The team, funded by the UK India Education and Research Initiative (UKIERI), chose a study population with relatively similar dietary and socio-economic status that was not otherwise exposed to arsenic, for example, through drinking water.
They demonstrated that the trend of greater genetic damage with increasing arsenic in rice was observed for both men and women, for tobacco-users and non-users, and for those from three different locations within the study area. The pattern observed was broadly similar to that previously seen for people exposed to arsenic through drinking high arsenic well waters, which has caused devastating health impacts, including cancers, in many parts of the world.
The authors say their work raises considerable concerns about health impacts of consuming high arsenic rice as a staple, particularly by people with relatively poor nutritional status — perhaps as many as a few hundred million people. How directly relevant the results are to people in the UK, with a generally lower consumption of rice and better nutritional status, remains to be fully determined but is an obvious focus for further research.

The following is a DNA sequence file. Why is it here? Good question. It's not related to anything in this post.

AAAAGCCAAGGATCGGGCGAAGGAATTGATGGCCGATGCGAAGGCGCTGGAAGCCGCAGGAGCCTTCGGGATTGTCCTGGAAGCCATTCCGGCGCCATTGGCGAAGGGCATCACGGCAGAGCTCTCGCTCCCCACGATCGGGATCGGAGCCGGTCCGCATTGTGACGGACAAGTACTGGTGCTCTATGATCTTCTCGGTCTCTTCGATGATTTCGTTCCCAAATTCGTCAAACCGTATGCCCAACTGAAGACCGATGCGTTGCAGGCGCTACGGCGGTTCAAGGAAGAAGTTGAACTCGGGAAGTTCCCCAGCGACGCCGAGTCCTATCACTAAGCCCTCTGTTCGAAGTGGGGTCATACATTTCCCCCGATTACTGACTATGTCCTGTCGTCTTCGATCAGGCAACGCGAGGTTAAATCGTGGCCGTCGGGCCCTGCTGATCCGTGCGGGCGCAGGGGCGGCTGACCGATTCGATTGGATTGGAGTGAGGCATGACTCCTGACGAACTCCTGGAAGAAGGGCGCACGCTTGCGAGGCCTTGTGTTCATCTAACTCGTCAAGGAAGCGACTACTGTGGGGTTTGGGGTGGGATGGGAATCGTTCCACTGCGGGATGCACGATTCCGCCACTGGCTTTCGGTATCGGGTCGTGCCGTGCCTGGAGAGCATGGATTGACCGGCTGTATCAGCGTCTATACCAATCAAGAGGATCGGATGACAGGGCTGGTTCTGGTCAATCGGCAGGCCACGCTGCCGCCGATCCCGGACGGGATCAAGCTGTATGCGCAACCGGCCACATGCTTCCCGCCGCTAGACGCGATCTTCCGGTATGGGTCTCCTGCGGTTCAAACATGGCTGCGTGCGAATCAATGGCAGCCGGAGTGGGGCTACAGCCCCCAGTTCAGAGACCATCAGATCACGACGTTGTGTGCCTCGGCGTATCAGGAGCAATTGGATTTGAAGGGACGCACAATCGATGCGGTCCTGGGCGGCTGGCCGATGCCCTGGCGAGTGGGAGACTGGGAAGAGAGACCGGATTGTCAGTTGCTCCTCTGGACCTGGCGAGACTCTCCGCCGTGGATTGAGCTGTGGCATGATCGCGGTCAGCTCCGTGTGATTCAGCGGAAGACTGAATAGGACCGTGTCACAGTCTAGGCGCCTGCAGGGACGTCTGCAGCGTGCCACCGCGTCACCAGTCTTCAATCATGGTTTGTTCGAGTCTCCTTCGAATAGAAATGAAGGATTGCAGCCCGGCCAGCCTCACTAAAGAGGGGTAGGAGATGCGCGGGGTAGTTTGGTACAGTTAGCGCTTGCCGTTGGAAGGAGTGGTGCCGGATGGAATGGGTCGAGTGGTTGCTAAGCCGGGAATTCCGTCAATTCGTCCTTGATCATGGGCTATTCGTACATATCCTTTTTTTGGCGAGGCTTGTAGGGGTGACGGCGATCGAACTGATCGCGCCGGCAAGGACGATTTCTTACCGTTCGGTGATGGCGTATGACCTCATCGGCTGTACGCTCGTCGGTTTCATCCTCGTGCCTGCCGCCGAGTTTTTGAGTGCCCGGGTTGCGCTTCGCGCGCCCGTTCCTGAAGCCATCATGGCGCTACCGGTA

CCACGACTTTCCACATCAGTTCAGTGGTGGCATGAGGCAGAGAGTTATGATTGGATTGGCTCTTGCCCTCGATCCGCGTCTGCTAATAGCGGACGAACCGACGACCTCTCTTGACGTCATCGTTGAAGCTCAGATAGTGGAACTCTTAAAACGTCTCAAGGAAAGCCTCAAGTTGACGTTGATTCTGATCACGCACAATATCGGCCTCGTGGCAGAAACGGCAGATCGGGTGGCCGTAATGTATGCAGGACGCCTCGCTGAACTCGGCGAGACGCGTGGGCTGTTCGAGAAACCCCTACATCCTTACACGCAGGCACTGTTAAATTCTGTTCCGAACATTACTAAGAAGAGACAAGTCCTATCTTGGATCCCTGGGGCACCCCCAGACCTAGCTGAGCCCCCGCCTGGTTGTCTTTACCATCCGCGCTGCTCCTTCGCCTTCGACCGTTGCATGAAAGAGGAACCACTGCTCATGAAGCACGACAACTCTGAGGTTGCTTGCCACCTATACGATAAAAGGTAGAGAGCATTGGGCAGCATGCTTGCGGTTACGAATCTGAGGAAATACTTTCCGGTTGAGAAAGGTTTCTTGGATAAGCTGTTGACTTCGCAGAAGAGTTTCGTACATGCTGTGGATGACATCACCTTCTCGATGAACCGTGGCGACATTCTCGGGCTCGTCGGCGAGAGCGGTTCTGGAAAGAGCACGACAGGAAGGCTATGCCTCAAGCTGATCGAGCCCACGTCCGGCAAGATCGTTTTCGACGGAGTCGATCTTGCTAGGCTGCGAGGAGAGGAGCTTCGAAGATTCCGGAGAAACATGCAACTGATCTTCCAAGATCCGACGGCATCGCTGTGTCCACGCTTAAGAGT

Professor David Polya, who led the Manchester team in the University’s School of Earth, Atmospheric and Environmental Sciences, said: “Although concerns about arsenic in rice have been raised for some time now, to our knowledge, this is the first time a link between consumption of arsenic-bearing rice and genetic damage has been demonstrated. As such, it vindicates increasing concerns expressed by the European Food Safety Authority and others about the adequacy of regulation of arsenic in rice.
“In the absence of contamination, rice is an easily stored food that provides essential energy, vitamins and fibre to billions of people around the world, but a small proportion of rice contains arsenic at concentrations at which we have observed significant genetic damage in people who consume it as a staple food. We hope that our work will encourage efforts to introduce regulatory standards for arsenic in food, and particularly in rice, which are more consistent and protective of human health.”